The items include Hernandez’s writings; video recordings and logs of Hernandez in his cell; the sheet found on him at the time of his death; any clothes that were removed from his body; recorded calls made to or from Hernandez during the month leading up to his death; recorded calls from any inmate on Hernandez’s cell block during the same period; and any interviews conducted of inmates or prison staff, according to a legal filing.
A hearing on the matter is scheduled for Friday afternoon.
Meanwhile, as Hernandez’s family grieved Thursday, his older brother, Jonathan “DJ” Hernandez, sent out birthday wishes via Facebook to their mother, Terri.
“Happy B-Day Mom!” Jonathan Hernandez wrote. “I love you and I know if Aaron was here one more day he would have said he loves you too. Keep smiling because I know Aaron & Dad are both smiling down on us right now.”
Hernandez’s suicide came five days after he was acquitted for the murders of Daniel de Abreu and Safiro Furtado, who were shot to death on a South End street in 2012. During that trial, Suffolk prosecutors said Hernandez tattooed a confession to the crime on his right arm by adding an image of the murder weapon next to the phrase “God Forgives.’’
“God Forgives” was written backward so it could be read in a mirror, according to testimony during the Suffolk Superior Court murder trial.
Sometime before his death, Hernandez marked his forehead with a reference to a passage in the Bible. He wrote “John 3:16” onto his forehead with red ink, a law enforcement official briefed on the investigation said Thursday.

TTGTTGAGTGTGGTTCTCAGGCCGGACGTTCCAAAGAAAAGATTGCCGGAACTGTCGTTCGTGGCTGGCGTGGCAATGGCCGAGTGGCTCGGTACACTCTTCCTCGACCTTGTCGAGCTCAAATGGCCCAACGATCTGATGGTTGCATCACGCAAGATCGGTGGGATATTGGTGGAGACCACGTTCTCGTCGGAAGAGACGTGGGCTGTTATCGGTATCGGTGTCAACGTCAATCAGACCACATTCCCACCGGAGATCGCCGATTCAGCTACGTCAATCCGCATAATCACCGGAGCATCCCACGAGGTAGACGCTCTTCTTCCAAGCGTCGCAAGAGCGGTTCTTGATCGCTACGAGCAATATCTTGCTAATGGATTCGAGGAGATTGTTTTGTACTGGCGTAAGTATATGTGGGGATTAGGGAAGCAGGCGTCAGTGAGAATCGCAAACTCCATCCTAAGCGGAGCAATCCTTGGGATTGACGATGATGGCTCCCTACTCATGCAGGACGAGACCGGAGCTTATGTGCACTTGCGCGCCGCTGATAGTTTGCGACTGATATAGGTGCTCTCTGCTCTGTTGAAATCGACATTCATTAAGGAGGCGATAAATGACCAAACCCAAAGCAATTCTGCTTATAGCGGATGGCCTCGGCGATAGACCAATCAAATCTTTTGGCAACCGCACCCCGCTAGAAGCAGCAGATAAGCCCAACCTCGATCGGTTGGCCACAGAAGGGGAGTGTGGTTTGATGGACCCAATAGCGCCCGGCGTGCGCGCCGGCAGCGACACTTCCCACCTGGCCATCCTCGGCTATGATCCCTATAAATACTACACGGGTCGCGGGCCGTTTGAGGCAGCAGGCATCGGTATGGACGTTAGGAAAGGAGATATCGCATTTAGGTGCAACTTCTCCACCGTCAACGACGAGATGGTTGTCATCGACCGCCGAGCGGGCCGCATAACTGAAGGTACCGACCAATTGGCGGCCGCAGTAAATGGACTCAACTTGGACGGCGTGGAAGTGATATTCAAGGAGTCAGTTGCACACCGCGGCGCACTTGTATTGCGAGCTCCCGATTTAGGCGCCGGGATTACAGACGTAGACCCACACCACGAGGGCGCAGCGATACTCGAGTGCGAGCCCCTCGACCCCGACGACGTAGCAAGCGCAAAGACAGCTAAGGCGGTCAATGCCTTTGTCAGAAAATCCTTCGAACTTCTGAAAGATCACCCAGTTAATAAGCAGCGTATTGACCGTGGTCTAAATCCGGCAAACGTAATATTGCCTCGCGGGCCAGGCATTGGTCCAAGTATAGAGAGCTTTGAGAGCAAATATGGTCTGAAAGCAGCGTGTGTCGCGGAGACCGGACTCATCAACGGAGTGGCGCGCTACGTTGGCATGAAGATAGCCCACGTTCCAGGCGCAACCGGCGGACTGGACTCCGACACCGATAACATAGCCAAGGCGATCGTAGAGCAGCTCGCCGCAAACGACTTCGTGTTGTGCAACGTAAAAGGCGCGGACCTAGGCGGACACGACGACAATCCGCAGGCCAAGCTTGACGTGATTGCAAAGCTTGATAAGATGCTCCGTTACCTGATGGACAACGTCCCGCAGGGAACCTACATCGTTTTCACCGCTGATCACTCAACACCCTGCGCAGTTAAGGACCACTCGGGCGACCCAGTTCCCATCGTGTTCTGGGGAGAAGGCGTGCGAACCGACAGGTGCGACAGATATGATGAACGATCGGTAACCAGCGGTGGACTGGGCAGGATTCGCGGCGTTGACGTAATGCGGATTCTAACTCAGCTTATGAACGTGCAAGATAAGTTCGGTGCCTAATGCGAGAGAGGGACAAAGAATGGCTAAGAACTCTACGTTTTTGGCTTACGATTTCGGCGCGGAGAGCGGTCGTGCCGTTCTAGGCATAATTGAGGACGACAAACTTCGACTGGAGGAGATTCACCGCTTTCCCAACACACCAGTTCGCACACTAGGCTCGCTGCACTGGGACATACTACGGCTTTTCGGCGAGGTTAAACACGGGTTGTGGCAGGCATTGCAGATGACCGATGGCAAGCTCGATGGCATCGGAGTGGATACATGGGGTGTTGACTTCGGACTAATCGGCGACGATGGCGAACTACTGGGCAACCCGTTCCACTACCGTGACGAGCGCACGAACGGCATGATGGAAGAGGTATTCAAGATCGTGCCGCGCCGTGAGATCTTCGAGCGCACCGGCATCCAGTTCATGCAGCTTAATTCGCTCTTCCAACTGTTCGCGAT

In the King James version of the Bible, the notation refers to the following passage, “For God so loved the world, that he gave his only begotten Son, that whosoever believeth in him should not perish, but have everlasting life.’’
The death of the convicted killer came the same day that many of his former teammates were honored at the White House for winning Super Bowl 51. Hernandez had been a football prodigy, selected by the Patriots in the fourth round of the 2010 National Football League draft, and became a key piece of the team’s offense.
The discovery of the three notes came a day after a correction department spokesman said no such notes had been found during an initial search of Hernandez’s cell. Hernandez was not on a suicide watch because he had not signaled he was at risk, Fallon said.
Hernandez’s death is the 27th recorded suicide in Massachusetts state prisons since 2010, and the second this year, according to state records.
Massachusetts has made strides in recent decades to improve mental health care and deter suicides in prison, but the rate of self-inflicted inmate deaths remains among the highest in the country.
“People have made progress on this issue,” Baker said. “But obviously, one is too many, and we’ll investigate this thoroughly and make whatever adjustments we need to.”
He said he would not make decisions based on the early details and rumors surrounding the incident.
“I’m not going to draw any conclusions about this until the investigation is finished,” Baker said.
Under state law, Hernandez’s conviction for the Lloyd murder could ultimately be voided because his trial was not reviewed by the Supreme Judicial Court prior to his death. His appellate attorney said he will file the required paperwork when a death certificate is issued.
That legal technicality could, in turn, require the Patriots to make a multimillion-dollar payment to his estate, a payment the Patriots refused to make following his arrest for the Lloyd killing in 2013, according to lawyers representing relatives of the three murder victims.
However, other specialists suggest his estate would not be eligible for the money because of an earlier grievance settlement with the Patriots. (Story, D3) A spokesman for the NFL Players Association declined to comment.
Travis Andersen, Evan Allen, and Joshua Miller of the Globe staff contributed to this report. Nestor Ramos can be reached at firstname.lastname@example.org. Follow him on Twitter @NestorARamos. John R. Ellement can be reached at email@example.com. Follow him on Twitter @JREbosglobe. Andy Rosen can be reached at firstname.lastname@example.org. Follow him on Twitter at @andyrosen.